After these wonderful three talks, I had to take responsibility for just one room where the speakers delivered their lectures, so I did not have a choice anymore. In the room of which I took care, there were talks from the theme path called “Hardcore”. Whatever that means, the lectures turned out to be interesting, as well as the previous ones.

Baby Yoda Me listening to the WTH lectures

  • Fuzz testing of JavaScript interpreters - a little advanced subject for me, as I had just some blurry idea about fuzz testing before the lecture. However, I left it with more knowledge than when I went on it. The speakers showed the results of their research and comparison of different fuzz testing engines. They also presented results of fuzz testing some main JS engines. It surprised me that lots of interpreters can be crashed, but they could not make crash one engine - Chakra. This engine is known from Microsoft browsers, which, to be frank, do not seem to be the best. However, their JS engine seems to be very secure.
  • Some tricks with Portable Executable, that is what fun you can do in Windows - very binary topic. The lecturers presented some ways to modify Windows binary files, explained their structure and vulnerabilities, everything with plenty of curiosities. Could you imagine patching Gotic by modifying the assembly code? Do you know how to avoid memory access violation, and why this could be useful for writing obfuscated code? Why Internet Explorer is writing on its .dll files? These wonderful questions were explained by the specialists. If you want the answers, you can now ask me ^^.
  • Crash Analyzing with Reverse Tainting - Did not we talk about crashes before? We did. But we did not talk about how to find the bugs that caused the crashes. One of the ways to deal with this problem is called tainting. It is about trying to find out which way of code execution caused the error, which chain of variables led to the problem. Tainting lets us see the wrong sequence from start to the end, that is the crash. However, it would be more useful if we could look from the end to the beginning. This is much more complicated, as the graph of variables’ dependencies is often very knotty, but there is some help offered by some tools. One of them is developed by the speaker, based on the good old Valgrind.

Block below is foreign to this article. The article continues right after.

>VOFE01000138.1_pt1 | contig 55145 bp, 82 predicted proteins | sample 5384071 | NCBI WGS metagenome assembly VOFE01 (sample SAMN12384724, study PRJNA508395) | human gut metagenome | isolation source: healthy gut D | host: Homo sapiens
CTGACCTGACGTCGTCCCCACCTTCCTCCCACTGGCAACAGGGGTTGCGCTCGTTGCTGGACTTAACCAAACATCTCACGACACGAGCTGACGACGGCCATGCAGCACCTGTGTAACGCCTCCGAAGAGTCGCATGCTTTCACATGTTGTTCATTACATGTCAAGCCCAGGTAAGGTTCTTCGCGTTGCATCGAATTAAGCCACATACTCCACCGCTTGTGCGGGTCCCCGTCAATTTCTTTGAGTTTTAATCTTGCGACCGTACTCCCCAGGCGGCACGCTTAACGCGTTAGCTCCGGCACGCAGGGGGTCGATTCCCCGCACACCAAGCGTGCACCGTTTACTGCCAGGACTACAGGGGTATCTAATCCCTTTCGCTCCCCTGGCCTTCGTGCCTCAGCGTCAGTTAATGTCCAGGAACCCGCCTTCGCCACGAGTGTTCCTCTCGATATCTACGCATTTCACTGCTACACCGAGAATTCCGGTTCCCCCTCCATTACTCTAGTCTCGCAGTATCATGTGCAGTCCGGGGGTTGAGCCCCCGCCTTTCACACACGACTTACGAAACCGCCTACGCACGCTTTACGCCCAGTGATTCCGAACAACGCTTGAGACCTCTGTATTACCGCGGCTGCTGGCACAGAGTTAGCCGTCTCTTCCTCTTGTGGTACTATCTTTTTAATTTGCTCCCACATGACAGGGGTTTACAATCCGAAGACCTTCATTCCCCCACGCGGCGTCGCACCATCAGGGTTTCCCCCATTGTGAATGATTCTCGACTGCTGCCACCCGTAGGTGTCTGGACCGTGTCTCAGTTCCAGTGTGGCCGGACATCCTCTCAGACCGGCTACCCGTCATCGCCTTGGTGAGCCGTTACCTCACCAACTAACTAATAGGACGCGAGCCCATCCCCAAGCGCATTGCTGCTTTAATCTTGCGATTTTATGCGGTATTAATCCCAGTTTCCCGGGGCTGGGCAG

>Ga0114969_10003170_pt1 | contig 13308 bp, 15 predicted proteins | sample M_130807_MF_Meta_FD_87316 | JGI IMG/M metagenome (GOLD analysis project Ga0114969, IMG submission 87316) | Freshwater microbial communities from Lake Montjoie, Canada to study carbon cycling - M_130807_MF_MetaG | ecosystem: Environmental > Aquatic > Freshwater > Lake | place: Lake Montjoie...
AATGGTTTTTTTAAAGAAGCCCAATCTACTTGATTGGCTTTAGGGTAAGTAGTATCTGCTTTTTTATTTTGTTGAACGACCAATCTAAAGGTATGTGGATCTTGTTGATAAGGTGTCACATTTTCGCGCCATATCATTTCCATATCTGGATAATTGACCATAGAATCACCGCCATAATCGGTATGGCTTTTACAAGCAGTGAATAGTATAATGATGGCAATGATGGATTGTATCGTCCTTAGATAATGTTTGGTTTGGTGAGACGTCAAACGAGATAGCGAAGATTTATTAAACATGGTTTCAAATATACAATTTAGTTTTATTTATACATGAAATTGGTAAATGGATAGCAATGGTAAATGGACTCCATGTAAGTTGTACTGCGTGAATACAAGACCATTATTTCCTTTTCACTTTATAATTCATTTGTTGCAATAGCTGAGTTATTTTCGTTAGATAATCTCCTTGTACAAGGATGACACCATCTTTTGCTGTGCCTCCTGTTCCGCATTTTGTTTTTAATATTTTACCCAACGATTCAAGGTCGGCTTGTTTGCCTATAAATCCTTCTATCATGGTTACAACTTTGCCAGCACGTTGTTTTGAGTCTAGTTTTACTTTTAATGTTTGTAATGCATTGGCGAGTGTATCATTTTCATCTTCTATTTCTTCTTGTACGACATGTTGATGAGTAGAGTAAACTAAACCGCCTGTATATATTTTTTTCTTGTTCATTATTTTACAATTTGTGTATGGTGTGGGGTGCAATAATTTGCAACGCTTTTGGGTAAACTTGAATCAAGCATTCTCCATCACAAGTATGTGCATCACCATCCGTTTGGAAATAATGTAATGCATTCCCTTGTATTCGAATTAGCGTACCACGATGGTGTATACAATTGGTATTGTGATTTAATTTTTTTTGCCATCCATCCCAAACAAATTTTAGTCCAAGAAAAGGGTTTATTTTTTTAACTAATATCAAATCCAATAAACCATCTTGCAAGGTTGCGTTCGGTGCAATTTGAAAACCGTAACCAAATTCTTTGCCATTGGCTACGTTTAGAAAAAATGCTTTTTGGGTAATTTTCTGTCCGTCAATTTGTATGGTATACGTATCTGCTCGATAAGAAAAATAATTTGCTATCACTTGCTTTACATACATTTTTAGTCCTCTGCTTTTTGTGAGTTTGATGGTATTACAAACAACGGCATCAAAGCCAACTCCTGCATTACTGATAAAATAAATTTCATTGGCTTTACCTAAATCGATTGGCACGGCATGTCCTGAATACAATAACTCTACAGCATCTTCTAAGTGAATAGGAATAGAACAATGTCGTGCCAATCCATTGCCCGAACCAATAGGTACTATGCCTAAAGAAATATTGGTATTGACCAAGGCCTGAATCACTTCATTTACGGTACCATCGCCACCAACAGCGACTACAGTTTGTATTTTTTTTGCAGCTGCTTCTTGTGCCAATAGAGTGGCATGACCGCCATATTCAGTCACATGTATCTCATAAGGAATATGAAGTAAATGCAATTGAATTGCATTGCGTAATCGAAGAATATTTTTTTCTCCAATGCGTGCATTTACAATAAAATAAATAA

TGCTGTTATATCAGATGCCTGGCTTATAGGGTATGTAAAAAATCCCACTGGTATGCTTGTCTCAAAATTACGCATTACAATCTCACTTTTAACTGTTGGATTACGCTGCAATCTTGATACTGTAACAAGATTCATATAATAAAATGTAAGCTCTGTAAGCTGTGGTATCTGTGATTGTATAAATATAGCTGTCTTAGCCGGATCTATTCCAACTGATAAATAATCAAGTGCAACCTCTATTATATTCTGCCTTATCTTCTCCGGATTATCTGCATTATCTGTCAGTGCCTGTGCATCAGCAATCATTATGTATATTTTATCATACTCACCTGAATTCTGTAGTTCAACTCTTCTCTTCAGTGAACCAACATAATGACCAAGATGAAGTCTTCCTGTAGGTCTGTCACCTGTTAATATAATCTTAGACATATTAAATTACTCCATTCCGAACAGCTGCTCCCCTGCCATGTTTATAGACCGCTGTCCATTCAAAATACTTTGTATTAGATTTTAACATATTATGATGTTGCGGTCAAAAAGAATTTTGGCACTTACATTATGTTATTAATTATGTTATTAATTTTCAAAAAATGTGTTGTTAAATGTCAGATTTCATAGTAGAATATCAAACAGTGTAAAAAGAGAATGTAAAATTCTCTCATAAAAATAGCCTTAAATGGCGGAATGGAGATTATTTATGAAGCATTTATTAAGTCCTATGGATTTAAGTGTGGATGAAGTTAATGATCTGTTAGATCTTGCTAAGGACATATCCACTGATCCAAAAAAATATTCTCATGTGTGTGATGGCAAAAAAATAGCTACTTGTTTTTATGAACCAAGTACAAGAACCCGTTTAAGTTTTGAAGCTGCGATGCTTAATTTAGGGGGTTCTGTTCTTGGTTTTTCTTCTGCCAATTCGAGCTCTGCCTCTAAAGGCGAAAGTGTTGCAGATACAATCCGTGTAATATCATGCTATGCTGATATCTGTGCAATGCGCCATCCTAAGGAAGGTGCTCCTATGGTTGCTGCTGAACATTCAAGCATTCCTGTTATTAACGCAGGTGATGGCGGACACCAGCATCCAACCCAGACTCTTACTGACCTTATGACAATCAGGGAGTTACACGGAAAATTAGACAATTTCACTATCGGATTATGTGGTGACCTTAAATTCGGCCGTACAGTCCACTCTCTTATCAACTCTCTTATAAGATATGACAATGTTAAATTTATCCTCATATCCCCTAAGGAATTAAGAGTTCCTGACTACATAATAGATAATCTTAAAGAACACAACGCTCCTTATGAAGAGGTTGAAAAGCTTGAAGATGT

• root.txt. I want to capture the flags, but ${random_excuse} - I would say that it was like a simple guide to hacking. The lecturer presented the must-know tools for people who want to start discovering vulnerabilities in servers. We could also find some basic guidelines about cracking passwords and hashes, what made me aware about my passwords strength :)


Overall, the event was amazing. I would really recommend you participating in such conferences because it is an occasion to meet experts and open your eyes to new ideas. As for me, I feel much smarter after the conference than before. The lectures showed me lots of interesting ways to follow in IT and computer science turned out not to be just about programming, but there is lots of other stuff under the surface. And what is even more important - the stuff is extremely engaging. So such an event could be good for you if you are looking for a great way of your career. Maybe IT security waits for you. I hope we will meet at What The Hack 2020!

I am bad at writing summaries.